1. Hugo Rahner, S. J., The Spirituality of St. Ignatius of Loyola: An Account of Its Historical Development (Westminster, Md.: The Newman Press, 1953), 8.
2. Hugo Rahner, S.J., St. Ignatius of Loyola: Letters to Women (Freiburg, Germany: Herder and Herder, 1960), 142.
3. Rahner, Letters to Women, 141–142. Ignatius does conclude his advice to Donna Joanna with this somewhat perplexing or Jesuitical comment: "you may take it for certain that this way is the right one, because thus Señor Ascanio is given into your hands and will now be your slave" (144).
4. Gilles Cusson, The Spiritual Exercises Made in Everyday Life (St. Louis, Mo.: The Institute of Jesuit Sources, 1989); John J. English, Spiritual Freedom (Guelph, Ontario: Loyola House, 1973).
5. English, Spiritual Freedom, 196–198, 202.
6. See John Wickham's discussion in Prayer Companion's Handbook (Montreal: Ignatian Centre Publications, 1991), 45.
7. Andrew Walker, "The Spiritual Exercises and Sexuality," The Way 47 1/2 (2008): 201–210, at 205; Robert R. Marsh, "Id Quod Volo: The Erotic Grace of the Second Week," The Way 45/4 (2006): 7–19; Timothy Muldoon, "Ordered Affection: Sexuality and Ignatian Spirituality," The Way 49 (2010): 7–22; Ann Smith, "Sexuality and the Creativity of God," The Way 23 (1983): 96–207.
8. In Spiritual Exercises for Married Couples, Krisztina and John Strangle offer a manual for married couples who wish to direct each other in their personal journeys through the Exercises. However, it does not explore the Exercise as a path to a rediscovery of the election to marriage. Accessed July 25, 2016, http://marriageretreats.webs.com/manual-fortheretreats.htm.
9. "Directory Dictated to Juan Alonso de Vitoria, (1555)" in On Giving the Spiritual Exercises: The Early Jesuit Directories and the Official Directory of 1599, translated and edited by Martin E. Palmer, S.J. (St. Louis, Mo.: The Institute of Jesuit Sources, 1996), 16–17.
10. Ignatius of Loyola, The Spiritual Exercises of Saint Ignatius, translated by George E. Ganss, S.J. (Chicago: Institute of Jesuit Sources, 1992), 74–75, 169, 171.
11. John S. Hardon, S.J., All My Liberty: Theology of the Spiritual Exercises, Chapter 7, "The Retreat Election." Accessed December 17, 2016, http://www.therealpresence.org/archives/Christian_Spirituality/Christian_Spirituality_025.htm.
12. Spiritual Exercises, 189.
13. Spiritual Exercises, 169.
14. Spiritual Exercises, 169.
15. Andrew J. Cherlin, The Marriage-Go-Round: The State of Marriage and Family in America Today (New York: Alfred A. Knopf, 2009).
16. An inventory of secular and faith-based programs can be found at the Smart Marriages website, Directory of Programs. Accessed on August 30, 2016, http://www.smartmarriages.com/app/Directory.BrowsePrograms.
17. For the Christian version of PREP, see Scott Stanley, Daniel Trathen, Savanna McCain, and Milt Bryan, A Lasting Promise: A Christian Guide to Fighting for your Marriage (San Francisco: Jossey-Boss Publications, 1998).
18. Spiritual Exercises, 97–98.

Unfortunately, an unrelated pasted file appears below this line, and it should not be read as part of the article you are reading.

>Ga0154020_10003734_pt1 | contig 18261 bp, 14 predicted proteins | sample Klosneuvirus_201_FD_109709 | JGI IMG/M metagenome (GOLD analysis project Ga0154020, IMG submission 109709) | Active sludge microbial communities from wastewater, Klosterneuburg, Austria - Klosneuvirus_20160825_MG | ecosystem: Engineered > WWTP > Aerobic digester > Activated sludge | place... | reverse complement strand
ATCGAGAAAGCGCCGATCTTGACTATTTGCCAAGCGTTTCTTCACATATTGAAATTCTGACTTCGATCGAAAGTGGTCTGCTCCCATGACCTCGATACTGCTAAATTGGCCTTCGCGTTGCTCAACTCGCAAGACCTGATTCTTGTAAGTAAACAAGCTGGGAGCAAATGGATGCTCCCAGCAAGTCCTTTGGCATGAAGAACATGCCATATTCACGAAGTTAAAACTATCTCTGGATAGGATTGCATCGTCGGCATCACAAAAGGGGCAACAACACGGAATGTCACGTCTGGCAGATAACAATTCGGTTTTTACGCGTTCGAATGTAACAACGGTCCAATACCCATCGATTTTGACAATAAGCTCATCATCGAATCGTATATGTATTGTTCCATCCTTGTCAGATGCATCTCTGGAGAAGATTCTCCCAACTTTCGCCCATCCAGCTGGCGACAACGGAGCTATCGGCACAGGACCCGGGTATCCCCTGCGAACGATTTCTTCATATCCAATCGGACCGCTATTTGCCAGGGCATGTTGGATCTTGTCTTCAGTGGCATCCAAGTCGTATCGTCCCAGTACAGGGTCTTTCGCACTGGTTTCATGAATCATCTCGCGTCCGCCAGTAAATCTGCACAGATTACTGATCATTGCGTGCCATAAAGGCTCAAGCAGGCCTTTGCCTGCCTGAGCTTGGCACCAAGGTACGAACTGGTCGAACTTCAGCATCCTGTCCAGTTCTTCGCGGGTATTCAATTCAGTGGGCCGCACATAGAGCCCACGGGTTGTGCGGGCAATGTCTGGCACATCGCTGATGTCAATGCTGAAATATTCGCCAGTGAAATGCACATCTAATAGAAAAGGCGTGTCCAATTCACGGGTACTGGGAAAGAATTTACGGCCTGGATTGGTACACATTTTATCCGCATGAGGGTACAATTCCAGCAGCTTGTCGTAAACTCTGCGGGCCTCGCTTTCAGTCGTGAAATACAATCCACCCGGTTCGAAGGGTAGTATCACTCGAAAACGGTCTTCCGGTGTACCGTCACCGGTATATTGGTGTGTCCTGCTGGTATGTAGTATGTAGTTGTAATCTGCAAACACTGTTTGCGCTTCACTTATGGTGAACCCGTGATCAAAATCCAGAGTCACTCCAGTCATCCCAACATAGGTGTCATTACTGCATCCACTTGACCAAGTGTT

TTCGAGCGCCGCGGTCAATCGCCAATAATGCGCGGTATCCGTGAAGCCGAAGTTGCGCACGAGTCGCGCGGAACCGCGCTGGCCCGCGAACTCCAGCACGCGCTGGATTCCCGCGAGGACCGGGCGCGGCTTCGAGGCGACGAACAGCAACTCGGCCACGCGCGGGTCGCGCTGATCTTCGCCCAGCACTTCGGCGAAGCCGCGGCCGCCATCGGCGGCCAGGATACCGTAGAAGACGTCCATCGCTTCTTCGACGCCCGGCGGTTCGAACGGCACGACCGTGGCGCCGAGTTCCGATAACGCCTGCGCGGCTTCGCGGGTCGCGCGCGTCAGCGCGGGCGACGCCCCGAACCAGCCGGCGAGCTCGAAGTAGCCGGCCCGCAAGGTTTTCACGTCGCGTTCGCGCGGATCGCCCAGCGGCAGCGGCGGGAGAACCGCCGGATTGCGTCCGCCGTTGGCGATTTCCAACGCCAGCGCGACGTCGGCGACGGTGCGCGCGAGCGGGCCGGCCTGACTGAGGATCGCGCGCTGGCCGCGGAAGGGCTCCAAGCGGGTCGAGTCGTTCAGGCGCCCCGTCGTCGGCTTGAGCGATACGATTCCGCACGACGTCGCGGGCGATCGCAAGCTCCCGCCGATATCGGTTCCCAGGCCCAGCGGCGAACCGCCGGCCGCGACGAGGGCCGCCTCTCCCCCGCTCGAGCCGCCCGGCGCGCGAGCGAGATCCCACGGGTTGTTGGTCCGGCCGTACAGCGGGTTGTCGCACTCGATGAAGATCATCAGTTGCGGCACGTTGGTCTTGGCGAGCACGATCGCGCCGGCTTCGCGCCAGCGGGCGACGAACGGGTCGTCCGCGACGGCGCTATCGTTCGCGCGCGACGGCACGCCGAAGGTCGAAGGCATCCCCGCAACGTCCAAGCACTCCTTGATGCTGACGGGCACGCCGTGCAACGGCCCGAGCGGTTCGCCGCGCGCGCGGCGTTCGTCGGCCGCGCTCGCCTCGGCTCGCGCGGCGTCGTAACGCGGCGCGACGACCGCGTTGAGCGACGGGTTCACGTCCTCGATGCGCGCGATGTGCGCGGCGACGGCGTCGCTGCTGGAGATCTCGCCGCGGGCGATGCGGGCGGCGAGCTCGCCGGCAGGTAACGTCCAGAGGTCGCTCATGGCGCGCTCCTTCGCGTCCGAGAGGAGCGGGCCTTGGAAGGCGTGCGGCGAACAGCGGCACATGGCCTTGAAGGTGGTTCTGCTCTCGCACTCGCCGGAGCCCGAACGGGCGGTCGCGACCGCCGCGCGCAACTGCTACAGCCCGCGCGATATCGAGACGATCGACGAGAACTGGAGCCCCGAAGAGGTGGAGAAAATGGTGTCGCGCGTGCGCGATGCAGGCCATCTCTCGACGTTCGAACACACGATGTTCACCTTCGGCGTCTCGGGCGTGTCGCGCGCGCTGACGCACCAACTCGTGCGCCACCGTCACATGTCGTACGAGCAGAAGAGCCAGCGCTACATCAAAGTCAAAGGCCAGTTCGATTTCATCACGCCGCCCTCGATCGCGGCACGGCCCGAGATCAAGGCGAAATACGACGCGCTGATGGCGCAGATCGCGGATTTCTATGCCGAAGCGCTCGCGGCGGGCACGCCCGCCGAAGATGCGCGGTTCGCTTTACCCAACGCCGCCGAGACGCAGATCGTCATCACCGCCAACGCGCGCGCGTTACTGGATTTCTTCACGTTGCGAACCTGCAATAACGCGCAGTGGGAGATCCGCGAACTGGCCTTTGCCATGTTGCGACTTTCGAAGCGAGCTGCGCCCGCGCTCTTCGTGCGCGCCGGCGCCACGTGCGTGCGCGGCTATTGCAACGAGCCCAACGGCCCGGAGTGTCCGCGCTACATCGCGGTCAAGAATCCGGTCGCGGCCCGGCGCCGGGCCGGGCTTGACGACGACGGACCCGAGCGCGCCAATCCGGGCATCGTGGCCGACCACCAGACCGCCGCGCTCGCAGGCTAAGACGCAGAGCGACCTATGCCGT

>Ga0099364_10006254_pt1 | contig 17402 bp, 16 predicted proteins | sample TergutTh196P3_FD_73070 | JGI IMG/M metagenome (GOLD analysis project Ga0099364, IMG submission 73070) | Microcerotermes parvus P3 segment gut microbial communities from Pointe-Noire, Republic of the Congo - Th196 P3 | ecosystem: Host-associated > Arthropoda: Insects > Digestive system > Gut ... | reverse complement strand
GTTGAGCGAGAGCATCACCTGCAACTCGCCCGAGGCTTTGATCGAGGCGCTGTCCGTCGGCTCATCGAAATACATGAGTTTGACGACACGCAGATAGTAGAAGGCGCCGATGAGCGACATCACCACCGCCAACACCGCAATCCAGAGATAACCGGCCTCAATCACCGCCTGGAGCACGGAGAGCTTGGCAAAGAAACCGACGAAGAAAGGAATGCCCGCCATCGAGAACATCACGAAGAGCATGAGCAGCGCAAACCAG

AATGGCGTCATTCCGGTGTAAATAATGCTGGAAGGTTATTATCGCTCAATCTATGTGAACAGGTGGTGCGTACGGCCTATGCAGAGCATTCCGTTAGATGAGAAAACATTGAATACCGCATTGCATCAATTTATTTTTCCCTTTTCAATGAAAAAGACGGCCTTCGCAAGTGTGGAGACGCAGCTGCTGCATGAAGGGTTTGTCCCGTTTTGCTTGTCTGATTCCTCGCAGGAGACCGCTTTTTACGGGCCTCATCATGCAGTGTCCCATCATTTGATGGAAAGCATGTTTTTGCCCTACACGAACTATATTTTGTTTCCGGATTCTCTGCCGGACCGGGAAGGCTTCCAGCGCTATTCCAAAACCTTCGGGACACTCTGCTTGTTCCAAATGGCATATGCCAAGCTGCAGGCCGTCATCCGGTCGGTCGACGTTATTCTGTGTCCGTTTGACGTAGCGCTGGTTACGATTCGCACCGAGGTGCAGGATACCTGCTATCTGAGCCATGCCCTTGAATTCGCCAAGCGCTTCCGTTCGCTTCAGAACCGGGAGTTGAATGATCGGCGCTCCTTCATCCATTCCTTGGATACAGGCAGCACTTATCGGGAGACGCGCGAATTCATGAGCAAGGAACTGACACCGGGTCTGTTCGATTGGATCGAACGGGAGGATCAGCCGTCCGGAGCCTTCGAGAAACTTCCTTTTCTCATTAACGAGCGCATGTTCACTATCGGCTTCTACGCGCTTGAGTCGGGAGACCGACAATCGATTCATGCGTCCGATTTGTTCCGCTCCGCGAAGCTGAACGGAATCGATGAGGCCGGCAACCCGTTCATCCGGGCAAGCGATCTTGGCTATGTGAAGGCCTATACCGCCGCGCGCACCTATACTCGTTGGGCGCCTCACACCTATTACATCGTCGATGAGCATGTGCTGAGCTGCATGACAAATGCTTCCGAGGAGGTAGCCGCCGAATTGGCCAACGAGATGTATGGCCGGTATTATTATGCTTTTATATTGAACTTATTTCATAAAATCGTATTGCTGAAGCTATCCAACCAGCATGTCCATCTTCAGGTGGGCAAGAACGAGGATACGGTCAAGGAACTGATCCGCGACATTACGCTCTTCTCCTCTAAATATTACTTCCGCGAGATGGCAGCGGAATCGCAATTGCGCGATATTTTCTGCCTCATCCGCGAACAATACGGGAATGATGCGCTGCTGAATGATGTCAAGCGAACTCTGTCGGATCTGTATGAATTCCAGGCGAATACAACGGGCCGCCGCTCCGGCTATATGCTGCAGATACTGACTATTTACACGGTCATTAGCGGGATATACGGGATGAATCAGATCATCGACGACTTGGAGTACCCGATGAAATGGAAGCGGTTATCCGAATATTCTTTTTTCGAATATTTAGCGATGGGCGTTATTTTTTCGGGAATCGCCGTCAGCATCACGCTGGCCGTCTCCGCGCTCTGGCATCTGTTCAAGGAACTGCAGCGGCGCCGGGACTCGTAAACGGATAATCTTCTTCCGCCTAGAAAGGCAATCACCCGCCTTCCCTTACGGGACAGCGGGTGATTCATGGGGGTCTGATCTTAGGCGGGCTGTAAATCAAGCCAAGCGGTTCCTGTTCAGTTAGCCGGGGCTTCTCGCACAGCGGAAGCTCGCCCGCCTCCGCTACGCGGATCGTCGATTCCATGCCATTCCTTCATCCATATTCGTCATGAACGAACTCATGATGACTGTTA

19. Spiritual Exercises, 23.
20. English, Spiritual Freedom, 36.
21. Spiritual Exercises, 15.
22. On Giving the Spiritual Exercises, 321–22.
23. Milton Walsh, "'To be Always Thinking Somehow about Jesus': The Prologue of Ludolf's Vita Christi," Studies in the Spirituality of Jesuits 43 (2011): 34.
24. Walsh, "To be Always Thinking Somehow about Jesus," 25, 27.
25. Walsh, "To be Always Thinking Somehow about Jesus," 32.
26. Spiritual Exercises, 51.
27. The following section on gospel perspectives revisits reflections in an earlier essay by the author Daniel Cere, "Writing in the Earth: Discernment in Times of Conjugal Crisis," INTAMS Review 21 (2015): 128–145.
28. For a discussion of ancient societal and legal approaches to adultery, see Elisabeth Meier Tetlow, Women, Crime, and Punishment in Ancient Law and Society, vols. 1 & 2 (New York: Continuum, 2004/2005); Raymond Westbrook, "Adultery in Ancient Near Eastern Law," Revue Biblique 97 (1990): 542–580.
29. Walsh, "To be Always Thinking Somehow about Jesus," 32.
30. David Fowler, The Bible in Middle English Literature (Seattle and Washington: University of Washington Press, 1984), 102.
31. Meditations on the Life of Christ: An Illustrated Manuscript of the Fourteenth Century, translated by Isa Ragusa and Rosalie Green (Princeton, N.J.: Princeton University Press, 1961), 171–173.
32. Meditations on the Life of Christ, 172.
33. Meditations on the Life of Christ, 172.
34. For exegetical debates over John 2:1–11, see Rudolf Schnackenburg's analysis The Gospel According to John, vol.1 (Freiburg, Herder/Montreal: Palm Publishers, 1968), 323–340. Sandra Schneiders argues that John 2:1–11 depicts Christ as the messianic Bridegroom bringing an abundance of wine; see Written that You May Believe: Encountering Jesus in the Fourth Gospel (New York.: Crossroad, 1999), 35, 135. For an alternative line of interpretation, see Jocelyn McWhirter, The Bridegroom Messiah and the People of God: Marriage in the Fourth Gospel (Cambridge: Cambridge University Press, 2006), 49–50.
35. Meditations on the Life of Christ, 140–151.